Connecting Around Positive Change: Parlay House Meets +Media

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Plus Media Solutions
October 17, 2022 11:10:43 AM EDT


Fostering togetherness over transactions and connecting inspiration to action, two female changemakers discuss rich, life-altering connections and the importance of community to inspire and promote action. 

Anne Devereux-Mills, Founder of Parlay House, sits down with +Media CEO Julie Davitz to discuss motivation, women’s energy and closing gaps.


Anne Devereux-Mills, Founder and Chief Instigator of Parlay House.

I founded +Media to close the gap between inspiration and positive actions. Can you tell me more about your motivation to create Parlay House?

Gatherings, especially work-related ones, are all about superficial meeting and transacting with each other, having more names in your Rolodex.

In my career as a multiple-time CEO, I found those forms of connections fleeting. For example, when I lost my CEO job during a health crisis, I found that the connections I had with people were pretty much gone. If I couldn't do something for someone, they couldn't do something for me.

So when I started Parlay House, the goal was less about the transaction and more about the depth of connection. That means knowing each other at a level where you can be there when there is something huge to celebrate or get through.

The movement that I started is much more about humanity, building communities that are accepting and understanding, and finding ways to relate to each other than about achieving and accomplishing specific goals.

Yes! Building community is key to +Media’s work as well. We’re both female-led companies, too. I think what you've created is so powerful because it's supportive and action-oriented. How do you foster that energy?

As someone who has been a marketer and advertiser my whole life, I know that women make 70% of the household purchasing decisions.

I know where the power is, and yet the women that come to Parlay house don't usually feel they have the power. And it's not just purchasing power, but having a say and affecting the economy and behaviors.

That's the gap we're trying to close. Once we’ve opened the door, we're able to be stronger, feel more connected, feel more supported, and advocate on our own and each other's behalf.

I couldn’t agree more. +Media moves audiences away from feeling powerless to feeling empowered. There's something so critical about knowing you can make a change.

There is, you don't feel helpless. Much of what we're trying to do is not solve the problem, but to make women know that they're capable of doing it themselves and that they have our support.

I think in our world right now, the problems seem insurmountable. I think it's easy to wonder as an individual, how can I possibly affect change?

Yet with Parlay House, we've seen much more than a pay-it-forward or a one plus one equals two sort of thing. What we've found is that other people are watching and they replicate the behavior, so it becomes exponential in its impact rather than linear.

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Women sharing their stories at a Parlay House gathering. Photo credit: Parlay House.

That's very much why I founded +Media, to be a bridge between people being inspired and taking action because we know that these small acts really do make a difference at scale.

What have you found is the greatest barrier to entry for people to take action around positive social change?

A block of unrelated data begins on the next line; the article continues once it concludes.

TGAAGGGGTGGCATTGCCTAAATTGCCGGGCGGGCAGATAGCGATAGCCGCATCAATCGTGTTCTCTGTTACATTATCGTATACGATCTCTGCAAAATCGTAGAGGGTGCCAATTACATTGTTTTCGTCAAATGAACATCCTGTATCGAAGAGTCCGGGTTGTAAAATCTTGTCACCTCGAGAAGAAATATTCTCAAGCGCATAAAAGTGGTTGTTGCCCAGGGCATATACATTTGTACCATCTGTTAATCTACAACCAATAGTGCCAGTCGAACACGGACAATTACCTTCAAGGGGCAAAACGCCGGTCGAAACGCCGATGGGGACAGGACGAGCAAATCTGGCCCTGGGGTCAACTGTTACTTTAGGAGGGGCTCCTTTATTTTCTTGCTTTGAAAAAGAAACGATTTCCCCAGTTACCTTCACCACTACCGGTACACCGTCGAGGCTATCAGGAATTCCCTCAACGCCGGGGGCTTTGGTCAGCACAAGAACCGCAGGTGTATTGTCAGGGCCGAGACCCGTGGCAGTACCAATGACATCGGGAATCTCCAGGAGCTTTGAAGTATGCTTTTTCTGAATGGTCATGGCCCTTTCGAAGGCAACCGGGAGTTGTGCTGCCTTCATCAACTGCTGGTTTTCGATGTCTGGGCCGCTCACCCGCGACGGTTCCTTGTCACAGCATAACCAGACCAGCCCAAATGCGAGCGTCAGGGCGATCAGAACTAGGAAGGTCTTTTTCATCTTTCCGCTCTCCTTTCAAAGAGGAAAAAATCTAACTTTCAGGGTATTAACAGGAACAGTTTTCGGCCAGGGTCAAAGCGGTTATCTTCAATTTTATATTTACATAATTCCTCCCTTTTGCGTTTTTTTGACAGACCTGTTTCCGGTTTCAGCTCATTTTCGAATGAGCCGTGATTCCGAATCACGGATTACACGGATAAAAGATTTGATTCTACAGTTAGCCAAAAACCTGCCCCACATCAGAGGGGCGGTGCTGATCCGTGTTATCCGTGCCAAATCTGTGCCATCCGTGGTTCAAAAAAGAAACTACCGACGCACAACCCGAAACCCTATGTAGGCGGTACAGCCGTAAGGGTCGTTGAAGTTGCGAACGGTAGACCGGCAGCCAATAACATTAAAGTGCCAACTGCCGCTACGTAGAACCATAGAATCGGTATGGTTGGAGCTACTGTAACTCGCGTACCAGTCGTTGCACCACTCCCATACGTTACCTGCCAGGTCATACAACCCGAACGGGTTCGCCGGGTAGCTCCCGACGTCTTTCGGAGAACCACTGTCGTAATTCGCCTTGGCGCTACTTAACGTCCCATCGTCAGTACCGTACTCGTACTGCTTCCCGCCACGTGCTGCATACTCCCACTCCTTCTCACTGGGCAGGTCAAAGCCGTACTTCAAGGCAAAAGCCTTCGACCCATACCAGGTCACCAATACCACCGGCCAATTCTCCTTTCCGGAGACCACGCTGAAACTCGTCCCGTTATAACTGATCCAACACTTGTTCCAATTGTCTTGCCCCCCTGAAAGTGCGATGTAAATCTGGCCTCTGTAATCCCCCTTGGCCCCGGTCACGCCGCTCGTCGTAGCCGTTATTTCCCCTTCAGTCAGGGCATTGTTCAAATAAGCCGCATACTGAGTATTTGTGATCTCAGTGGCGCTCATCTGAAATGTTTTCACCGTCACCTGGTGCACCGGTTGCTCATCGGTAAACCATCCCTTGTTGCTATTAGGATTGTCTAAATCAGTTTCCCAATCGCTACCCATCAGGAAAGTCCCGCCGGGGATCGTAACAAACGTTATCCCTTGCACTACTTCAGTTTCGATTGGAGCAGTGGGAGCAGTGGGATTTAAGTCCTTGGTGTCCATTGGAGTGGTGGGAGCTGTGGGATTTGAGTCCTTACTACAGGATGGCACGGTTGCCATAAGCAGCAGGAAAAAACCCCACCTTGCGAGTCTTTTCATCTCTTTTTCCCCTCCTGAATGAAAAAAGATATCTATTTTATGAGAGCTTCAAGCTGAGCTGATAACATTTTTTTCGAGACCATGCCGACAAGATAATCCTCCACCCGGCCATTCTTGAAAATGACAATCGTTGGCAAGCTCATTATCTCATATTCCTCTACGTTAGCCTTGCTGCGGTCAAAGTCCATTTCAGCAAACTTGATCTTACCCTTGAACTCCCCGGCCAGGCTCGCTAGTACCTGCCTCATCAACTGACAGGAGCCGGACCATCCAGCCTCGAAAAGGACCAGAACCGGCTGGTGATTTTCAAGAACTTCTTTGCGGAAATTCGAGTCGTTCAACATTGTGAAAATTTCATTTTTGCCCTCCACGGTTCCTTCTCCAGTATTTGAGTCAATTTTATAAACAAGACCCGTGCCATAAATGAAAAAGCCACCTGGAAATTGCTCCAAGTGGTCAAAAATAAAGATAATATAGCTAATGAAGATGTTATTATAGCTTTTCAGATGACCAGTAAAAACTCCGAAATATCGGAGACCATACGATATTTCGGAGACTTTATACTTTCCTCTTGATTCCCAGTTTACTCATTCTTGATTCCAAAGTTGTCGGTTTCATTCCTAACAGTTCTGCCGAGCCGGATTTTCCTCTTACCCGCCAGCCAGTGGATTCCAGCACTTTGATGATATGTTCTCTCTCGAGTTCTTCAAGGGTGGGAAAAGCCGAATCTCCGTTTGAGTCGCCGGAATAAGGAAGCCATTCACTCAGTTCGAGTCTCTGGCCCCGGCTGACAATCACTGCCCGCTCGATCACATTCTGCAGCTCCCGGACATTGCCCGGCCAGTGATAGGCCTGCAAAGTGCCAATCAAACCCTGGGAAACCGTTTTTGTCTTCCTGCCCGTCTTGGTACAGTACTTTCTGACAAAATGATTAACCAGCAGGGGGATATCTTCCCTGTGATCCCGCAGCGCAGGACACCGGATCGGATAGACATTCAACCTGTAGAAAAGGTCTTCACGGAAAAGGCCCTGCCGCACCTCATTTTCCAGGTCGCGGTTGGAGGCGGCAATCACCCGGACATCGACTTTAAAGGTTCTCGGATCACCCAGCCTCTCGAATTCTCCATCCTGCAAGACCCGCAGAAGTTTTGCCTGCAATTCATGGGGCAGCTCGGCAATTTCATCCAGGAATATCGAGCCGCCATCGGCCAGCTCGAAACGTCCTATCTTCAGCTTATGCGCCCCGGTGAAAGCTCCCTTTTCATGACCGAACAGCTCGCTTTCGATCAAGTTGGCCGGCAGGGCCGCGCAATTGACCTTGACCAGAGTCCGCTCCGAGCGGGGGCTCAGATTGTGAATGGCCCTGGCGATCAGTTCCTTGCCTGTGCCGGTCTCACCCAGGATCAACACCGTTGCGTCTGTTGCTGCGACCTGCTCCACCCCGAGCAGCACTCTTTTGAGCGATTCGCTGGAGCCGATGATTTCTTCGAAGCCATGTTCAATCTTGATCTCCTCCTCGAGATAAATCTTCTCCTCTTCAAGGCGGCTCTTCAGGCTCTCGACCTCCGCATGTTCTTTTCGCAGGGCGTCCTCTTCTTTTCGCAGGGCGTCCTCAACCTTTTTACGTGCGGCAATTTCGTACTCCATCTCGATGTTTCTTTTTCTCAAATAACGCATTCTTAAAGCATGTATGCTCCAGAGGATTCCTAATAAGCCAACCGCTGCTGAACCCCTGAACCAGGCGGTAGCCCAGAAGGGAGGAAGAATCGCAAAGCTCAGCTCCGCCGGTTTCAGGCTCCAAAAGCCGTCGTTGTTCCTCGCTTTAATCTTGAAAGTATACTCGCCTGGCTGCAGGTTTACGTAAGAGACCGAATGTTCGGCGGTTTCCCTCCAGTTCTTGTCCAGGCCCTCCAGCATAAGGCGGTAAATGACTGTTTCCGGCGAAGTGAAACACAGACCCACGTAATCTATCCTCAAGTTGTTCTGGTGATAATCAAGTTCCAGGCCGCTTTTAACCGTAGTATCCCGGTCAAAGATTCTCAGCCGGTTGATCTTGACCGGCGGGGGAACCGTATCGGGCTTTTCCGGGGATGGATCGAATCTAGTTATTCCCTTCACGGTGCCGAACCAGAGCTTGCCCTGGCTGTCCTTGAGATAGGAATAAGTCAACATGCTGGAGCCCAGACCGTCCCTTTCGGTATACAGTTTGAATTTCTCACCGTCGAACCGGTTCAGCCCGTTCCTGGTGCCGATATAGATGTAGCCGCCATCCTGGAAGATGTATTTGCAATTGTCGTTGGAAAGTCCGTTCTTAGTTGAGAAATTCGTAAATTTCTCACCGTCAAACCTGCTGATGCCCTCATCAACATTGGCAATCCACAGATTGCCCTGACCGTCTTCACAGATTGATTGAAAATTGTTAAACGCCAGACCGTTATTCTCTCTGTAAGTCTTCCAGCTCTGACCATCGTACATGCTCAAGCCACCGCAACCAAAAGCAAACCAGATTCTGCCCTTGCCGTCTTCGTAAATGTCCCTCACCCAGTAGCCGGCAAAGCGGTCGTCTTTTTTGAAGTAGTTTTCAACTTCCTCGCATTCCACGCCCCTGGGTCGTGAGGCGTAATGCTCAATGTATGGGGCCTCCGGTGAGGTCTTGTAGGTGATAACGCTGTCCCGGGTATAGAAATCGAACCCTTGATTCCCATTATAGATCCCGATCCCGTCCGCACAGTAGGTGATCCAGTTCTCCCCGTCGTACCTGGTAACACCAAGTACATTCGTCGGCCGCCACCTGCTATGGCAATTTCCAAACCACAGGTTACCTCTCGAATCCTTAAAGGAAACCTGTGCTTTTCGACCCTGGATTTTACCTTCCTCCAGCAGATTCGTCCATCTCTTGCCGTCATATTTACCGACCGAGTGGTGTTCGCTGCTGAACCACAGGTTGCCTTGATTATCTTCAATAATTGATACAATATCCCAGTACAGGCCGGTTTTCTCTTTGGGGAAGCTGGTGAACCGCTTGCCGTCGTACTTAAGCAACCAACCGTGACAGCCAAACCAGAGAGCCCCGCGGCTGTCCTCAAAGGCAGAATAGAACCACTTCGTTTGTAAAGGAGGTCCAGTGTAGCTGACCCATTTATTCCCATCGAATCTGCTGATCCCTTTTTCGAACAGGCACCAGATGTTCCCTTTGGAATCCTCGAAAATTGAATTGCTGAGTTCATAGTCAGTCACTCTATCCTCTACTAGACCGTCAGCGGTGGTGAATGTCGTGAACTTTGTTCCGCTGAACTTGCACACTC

Trust is the number one unmet need within our circle for sure. You don't trust the media. You don't trust what people are selling. You don't trust almost anything.

So we provide a safe environment where they can trust that we treat their secrets gently. We're saying that we all share the same values of goodness, honesty and humanity.

When women meet each other in this relaxed, trusting environment and they talk about what matters to them, they start to find commonalities. It’s not determined by what they do for a living, but what matters to them as a person going through their one life in this world.

I've heard many stories of these women volunteering to do something they jointly care about together or supporting a cause they care about together. And we're not a political organization.

You are a female entrepreneur with an amazing career. How did it all come together?

We choose to do something that fills a missing piece for ourselves.

I was a successful business leader, but I always built businesses for other people based on their goals, which were usually profit-oriented. I did fine and figured out how to survive in that much more male, bottom-line-driven business. But when I looked back on the decisions I made and the things I would've done differently, the only way I could solve those was to do something for myself.

Now, as an entrepreneur and as master of my destiny, I can rewrite that story for the future.

What's next for you and Parlay?

Right now we're on a mass global expansion. We'll be in 20 cities by the end of this year.

The great thing about this organization is that it evolved based on the collective need, and it's shaped itself into what it is today.

We let our local leaders, our "instigators," determine which topics are going to ring most true where they are. And then we provide support for them to execute. At one of our international events, we had a women's gynecological health professional talk to us about the importance of care.

But we really let people in each part of the world feel out what they are needing and missing and do it that way. So I'm waiting to see how the organization whispers to us and how I can help that happen.